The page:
Meiji Shrine

Sony NEX-C3 Voigtländer Nokton Classic 35mm f/1.4

Lens: Voigtländer Nokton Classic 35mm F1.4 Camera: NEX-7, ISO 100, f/1.4, 1/800, Hi-contrast JPEG

My parents arrived in Tokyo a couple of days ago, and I took a few days off work to help show them around whilst they recover from jetlag, and to slowly familiarise themselves with Japan. They were kind enough to bring with them my new toy, a Sony Alpha NEX-7. I've had its predecessor, the Sony Alpha NEX-C3, for little over a year now (thanks Charlie for the wonderful birthday present!), and have committed to the brand through lens purchases after being pleased with the portability and quality of this little camera system. The NEX-7 builds on the C3 in a few key areas. It's got a larger grip, which is useful for using larger lenses, such as the SEL18200LE zoom recently added to my arsenal. It has an electronic viewfinder (EVF), which is similar to the viewfinder on a DSLR, except that it overlays a swathe of information to assist you. It has more menu functions, more dials, is made from magnesium and has a 0.02s shutter "lag". The sensor is still APS-C, but is up from 16MP on the NEX-C3 to 24MP. The ISO range is boosted, and the overall quaility of the camera has a semi-pro feel about it.

So, yesterday I whipped my manual focus, fast Voigtländer lens onto the NEX-7 and took it to Yoyogi Park and Meiji Shrine. The above photo is of the sake barrels donated to the shrine. The light was peeking through the trees surrounding the path, and reflected strongly off the barrels, giving a stark contrast.

Here's some history of the shrine, ripped from Wikipedia:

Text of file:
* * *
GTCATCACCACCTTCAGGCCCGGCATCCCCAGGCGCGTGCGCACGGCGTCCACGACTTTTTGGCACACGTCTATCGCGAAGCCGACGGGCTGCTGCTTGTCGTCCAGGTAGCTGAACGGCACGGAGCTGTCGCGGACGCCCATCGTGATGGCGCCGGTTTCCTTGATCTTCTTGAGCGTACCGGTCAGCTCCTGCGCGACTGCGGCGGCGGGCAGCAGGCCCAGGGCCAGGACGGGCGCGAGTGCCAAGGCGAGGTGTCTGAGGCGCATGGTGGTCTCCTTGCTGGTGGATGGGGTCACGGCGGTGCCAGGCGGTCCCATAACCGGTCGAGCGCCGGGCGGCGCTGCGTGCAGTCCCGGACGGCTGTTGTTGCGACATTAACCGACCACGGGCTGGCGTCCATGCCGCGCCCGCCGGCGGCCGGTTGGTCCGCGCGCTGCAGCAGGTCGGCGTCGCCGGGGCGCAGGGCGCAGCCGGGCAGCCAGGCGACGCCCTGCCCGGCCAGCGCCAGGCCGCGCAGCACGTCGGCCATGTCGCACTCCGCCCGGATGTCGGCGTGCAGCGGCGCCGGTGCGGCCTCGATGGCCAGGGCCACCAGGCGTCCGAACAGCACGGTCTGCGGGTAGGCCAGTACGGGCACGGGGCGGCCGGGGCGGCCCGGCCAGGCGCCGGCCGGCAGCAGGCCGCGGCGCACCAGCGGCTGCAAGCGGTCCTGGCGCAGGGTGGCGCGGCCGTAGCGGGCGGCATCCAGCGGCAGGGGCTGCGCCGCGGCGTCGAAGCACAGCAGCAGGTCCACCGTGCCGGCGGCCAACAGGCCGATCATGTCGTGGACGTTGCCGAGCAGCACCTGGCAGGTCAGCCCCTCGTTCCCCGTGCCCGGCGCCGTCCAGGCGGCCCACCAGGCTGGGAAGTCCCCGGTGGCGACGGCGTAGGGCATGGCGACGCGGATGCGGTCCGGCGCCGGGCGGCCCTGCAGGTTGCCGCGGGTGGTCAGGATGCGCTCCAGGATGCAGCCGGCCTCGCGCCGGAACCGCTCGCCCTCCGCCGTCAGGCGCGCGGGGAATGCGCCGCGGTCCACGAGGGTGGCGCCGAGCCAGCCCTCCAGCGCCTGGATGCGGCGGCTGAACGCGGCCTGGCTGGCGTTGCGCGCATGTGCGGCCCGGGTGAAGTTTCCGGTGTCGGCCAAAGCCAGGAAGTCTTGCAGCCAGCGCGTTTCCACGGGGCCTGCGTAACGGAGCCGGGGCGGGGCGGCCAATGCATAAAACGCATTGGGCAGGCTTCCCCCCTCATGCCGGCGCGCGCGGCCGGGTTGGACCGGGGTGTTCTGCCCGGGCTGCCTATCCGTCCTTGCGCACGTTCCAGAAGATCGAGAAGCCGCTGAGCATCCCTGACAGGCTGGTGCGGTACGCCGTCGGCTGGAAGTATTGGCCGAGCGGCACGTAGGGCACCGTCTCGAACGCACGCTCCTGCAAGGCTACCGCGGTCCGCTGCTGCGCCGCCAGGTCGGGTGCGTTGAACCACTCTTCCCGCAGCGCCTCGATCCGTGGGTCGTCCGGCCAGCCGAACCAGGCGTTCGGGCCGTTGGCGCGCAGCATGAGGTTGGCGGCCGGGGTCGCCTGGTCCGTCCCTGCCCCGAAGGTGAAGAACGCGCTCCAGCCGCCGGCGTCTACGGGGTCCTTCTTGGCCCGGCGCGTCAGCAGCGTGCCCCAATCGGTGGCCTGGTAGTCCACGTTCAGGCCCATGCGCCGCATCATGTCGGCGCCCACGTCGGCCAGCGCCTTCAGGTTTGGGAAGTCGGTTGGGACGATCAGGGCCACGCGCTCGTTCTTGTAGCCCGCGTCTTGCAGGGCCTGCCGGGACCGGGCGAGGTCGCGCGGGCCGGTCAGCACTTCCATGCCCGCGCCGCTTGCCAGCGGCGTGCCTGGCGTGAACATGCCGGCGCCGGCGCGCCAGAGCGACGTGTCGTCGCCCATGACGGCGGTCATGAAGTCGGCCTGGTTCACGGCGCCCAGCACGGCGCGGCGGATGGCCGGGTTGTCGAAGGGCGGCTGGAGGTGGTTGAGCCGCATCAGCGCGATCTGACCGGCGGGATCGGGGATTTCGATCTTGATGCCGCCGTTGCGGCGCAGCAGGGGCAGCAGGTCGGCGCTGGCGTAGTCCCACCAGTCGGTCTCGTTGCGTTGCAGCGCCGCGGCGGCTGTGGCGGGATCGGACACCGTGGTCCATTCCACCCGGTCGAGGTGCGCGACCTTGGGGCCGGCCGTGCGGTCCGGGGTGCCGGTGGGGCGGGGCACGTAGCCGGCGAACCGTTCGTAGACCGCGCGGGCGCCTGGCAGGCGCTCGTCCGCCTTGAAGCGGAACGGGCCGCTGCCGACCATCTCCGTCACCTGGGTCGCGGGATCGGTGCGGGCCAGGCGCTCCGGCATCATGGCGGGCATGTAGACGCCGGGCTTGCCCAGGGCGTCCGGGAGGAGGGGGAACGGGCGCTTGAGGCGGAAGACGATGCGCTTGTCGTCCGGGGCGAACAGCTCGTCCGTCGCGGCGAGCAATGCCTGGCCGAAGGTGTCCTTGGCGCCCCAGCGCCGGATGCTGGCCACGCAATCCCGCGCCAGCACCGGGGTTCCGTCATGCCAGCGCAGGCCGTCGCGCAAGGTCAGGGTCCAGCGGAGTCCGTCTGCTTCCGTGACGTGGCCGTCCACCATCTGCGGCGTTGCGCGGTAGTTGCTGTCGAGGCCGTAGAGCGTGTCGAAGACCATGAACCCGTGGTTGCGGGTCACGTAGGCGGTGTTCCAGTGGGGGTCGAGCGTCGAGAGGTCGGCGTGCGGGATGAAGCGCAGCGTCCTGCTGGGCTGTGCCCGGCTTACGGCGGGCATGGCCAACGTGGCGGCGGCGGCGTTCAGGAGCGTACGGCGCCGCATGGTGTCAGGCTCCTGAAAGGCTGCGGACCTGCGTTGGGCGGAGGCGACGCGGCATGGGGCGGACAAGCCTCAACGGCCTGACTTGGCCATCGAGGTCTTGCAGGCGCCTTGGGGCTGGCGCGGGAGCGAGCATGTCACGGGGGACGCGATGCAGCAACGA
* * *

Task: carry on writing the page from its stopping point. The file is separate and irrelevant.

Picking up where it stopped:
After the emperor's death in 1912, the Japanese Diet passed a resolution to commemorate his role in the Meiji Restoration. An iris garden in an area of Tokyo where Emperor Meiji and Empress Shōken had been known to visit was chosen as the building's location.

Construction began in 1915 under Itō Chūta, and the shrine was built in the traditional nagare-zukuri style and is made up primarily of Japanese cypress and copper. It was formally dedicated in 1920, completed in 1921, and its grounds officially finished by 1926.[3] Until 1946, the Meiji Shrine was officially designated one of the Kanpei-taisha (官幣大社), meaning that it stood in the first rank of government supported shrines.[4]

The original building was destroyed during the Tokyo air raids of World War II. The present iteration of the shrine was funded through a public fund raising effort and completed in October, 1958.[5]

Meiji Shrine was brought into the flow of current events with the 2009 visit of United States Secretary of State Hillary Clinton. After arriving in Tokyo on her first foreign trip representing the newly elected President Barack Obama, she made her way to this shrine in advance of meetings with Japan's leaders to show her "respect toward history and the culture of Japan."[6]

In January 2010, German Foreign Minister Guido Westerwelle demonstrated the same respect when he concluded his visit to Japan with a visit of the shrine.[7]